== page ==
Chess boxing, a hybrid sport combining chess and boxing, was created as a joke by a Dutch artist in 2003 but has since gained popularity in Germany, the UK, India, and Russia. Participants alternate between playing chess and boxing, with the winner being determined by knockout or checkmate. The idea was inspired by a French graphic novel, and in India, it has become popular among young women seeking to break free from traditional social roles.
In the dichotomous sport of chess boxing, you can win by the hook or by the rook. This hybrid activity, which combines the cerebral qualities of chess with the very physical sport of boxing, started as a joke in 2003, presented to the world by a Dutch artist. Who knew it would catch on, especially in Germany, the UK, India and Russia, and be officially sanctioned by the World Chess Boxing Organisation? The rules are simple: Participants play chess and then put on the gloves for a round of boxing, taking turns every three minutes for 11 rounds. The winner is the contestant who achieves a knockout in the ring or a checkmate on the chessboard.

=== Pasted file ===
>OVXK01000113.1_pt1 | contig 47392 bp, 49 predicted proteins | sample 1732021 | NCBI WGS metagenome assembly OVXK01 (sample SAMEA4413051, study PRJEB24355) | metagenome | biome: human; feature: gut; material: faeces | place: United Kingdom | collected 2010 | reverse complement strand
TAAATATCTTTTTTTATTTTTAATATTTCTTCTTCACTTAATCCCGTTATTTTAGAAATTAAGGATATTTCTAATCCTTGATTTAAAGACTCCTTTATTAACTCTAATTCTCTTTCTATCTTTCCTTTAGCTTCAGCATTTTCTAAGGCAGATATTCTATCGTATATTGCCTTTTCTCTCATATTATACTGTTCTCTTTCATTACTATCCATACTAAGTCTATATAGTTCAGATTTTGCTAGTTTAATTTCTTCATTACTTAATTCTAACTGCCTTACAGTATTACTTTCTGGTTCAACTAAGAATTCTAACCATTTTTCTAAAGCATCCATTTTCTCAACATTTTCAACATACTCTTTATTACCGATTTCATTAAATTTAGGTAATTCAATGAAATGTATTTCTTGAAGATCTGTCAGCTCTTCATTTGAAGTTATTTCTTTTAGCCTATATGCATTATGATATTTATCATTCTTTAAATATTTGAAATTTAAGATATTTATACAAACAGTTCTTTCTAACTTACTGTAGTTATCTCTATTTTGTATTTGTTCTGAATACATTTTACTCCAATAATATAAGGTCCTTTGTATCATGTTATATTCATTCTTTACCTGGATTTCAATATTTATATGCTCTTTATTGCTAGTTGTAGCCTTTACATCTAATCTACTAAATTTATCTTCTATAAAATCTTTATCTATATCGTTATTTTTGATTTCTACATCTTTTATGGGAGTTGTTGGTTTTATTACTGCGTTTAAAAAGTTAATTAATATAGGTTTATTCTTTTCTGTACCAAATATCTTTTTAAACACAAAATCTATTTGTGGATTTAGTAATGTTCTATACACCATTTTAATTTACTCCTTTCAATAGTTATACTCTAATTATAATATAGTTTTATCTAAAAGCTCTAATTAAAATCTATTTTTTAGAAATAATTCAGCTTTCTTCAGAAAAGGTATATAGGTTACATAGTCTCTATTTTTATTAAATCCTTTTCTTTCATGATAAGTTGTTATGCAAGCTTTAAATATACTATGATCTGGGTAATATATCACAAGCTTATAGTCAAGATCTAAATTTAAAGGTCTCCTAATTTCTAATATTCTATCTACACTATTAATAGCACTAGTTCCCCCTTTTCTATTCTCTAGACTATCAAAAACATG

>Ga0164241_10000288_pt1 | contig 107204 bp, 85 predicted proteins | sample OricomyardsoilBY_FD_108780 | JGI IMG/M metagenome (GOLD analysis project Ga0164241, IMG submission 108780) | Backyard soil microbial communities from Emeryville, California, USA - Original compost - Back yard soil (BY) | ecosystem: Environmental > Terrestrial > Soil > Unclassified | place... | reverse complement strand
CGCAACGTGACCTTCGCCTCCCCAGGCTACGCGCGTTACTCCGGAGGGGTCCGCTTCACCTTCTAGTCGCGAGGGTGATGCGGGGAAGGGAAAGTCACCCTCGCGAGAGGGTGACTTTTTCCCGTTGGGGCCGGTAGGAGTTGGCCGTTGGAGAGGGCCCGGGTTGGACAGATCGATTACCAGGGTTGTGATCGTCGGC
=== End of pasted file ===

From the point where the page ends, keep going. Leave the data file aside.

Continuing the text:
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You can blame (or thank) artist Iepe Rubingh for making the first move in boxing chess. He got the idea from a 1992 French graphic novel, Froid Équateur, written by Enki Bilal.
Rubingh says that “60 percent of winning moves are made on chessboards and 40 percent in boxing.”
In India, chess boxing has become popular among impoverished young women seeking to break free from traditional social roles.